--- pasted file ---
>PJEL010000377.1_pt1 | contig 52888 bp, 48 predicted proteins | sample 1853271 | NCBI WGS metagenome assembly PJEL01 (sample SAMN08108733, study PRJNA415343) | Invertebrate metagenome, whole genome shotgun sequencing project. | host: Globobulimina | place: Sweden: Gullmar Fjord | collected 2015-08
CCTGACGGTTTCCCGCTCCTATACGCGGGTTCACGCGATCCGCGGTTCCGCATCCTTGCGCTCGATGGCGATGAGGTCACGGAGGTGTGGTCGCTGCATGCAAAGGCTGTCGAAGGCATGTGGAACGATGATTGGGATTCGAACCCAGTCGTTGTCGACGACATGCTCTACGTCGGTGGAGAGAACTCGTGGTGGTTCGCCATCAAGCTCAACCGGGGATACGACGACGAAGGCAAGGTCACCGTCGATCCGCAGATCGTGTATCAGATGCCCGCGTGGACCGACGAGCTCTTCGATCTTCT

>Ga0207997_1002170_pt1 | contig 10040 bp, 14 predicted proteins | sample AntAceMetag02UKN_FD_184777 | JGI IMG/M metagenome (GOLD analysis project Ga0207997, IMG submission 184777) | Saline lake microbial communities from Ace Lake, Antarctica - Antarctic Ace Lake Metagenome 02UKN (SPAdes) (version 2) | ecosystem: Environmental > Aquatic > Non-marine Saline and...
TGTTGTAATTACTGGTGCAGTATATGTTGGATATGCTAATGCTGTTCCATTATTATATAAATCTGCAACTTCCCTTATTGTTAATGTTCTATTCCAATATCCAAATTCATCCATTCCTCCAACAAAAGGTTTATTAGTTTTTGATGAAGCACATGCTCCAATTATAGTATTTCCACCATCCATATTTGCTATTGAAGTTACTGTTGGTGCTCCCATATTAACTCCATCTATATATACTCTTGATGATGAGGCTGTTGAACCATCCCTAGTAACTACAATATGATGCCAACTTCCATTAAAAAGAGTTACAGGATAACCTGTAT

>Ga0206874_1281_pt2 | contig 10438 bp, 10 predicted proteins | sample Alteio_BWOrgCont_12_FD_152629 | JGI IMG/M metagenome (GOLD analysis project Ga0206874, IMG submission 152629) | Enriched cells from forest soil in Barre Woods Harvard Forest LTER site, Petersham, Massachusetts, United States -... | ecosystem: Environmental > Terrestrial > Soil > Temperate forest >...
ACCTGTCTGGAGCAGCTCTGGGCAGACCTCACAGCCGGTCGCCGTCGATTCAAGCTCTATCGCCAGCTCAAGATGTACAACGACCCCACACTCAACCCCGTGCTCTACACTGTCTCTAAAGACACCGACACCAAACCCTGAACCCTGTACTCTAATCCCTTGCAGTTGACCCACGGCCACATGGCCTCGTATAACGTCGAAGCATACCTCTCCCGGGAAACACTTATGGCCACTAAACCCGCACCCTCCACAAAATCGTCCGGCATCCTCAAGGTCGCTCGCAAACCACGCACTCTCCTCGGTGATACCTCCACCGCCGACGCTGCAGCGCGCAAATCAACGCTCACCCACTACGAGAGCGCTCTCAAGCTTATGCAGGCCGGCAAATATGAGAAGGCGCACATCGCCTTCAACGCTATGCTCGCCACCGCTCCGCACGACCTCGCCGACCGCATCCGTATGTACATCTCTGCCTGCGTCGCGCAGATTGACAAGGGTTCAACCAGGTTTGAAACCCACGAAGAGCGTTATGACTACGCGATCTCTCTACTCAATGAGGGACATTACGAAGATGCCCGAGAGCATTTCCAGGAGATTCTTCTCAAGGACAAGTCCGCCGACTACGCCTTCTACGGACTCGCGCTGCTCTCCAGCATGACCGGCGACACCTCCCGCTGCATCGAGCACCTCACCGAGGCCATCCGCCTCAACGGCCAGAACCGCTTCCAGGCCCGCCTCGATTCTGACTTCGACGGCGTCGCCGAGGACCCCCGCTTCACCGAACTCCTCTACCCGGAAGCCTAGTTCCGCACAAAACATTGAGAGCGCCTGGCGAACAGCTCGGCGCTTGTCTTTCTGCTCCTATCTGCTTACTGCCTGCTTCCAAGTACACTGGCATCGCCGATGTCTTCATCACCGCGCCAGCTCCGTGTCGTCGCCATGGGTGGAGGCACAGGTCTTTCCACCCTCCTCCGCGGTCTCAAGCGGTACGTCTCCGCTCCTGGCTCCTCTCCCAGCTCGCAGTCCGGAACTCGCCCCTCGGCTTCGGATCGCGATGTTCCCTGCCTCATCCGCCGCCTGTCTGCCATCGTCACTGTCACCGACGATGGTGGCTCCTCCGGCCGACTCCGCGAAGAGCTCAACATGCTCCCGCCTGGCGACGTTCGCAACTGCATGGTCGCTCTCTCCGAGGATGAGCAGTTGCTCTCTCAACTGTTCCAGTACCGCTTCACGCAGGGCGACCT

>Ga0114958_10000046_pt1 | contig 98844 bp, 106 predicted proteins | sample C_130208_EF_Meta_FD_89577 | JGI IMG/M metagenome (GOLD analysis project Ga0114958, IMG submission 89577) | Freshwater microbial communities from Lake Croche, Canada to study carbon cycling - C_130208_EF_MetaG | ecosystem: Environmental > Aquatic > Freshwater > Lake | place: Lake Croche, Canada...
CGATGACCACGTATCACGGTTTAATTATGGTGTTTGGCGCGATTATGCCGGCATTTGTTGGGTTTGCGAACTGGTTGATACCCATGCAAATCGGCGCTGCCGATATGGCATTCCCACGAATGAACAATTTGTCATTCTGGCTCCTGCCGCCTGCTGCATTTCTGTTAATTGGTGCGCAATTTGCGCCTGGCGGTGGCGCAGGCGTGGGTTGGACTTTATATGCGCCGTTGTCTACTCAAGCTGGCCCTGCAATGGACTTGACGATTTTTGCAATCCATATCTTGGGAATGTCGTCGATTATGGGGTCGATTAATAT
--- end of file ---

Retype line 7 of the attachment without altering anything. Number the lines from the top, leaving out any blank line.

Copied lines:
>Ga0114958_10000046_pt1 | contig 98844 bp, 106 predicted proteins | sample C_130208_EF_Meta_FD_89577 | JGI IMG/M metagenome (GOLD analysis project Ga0114958, IMG submission 89577) | Freshwater microbial communities from Lake Croche, Canada to study carbon cycling - C_130208_EF_MetaG | ecosystem: Environmental > Aquatic > Freshwater > Lake | place: Lake Croche, Canada...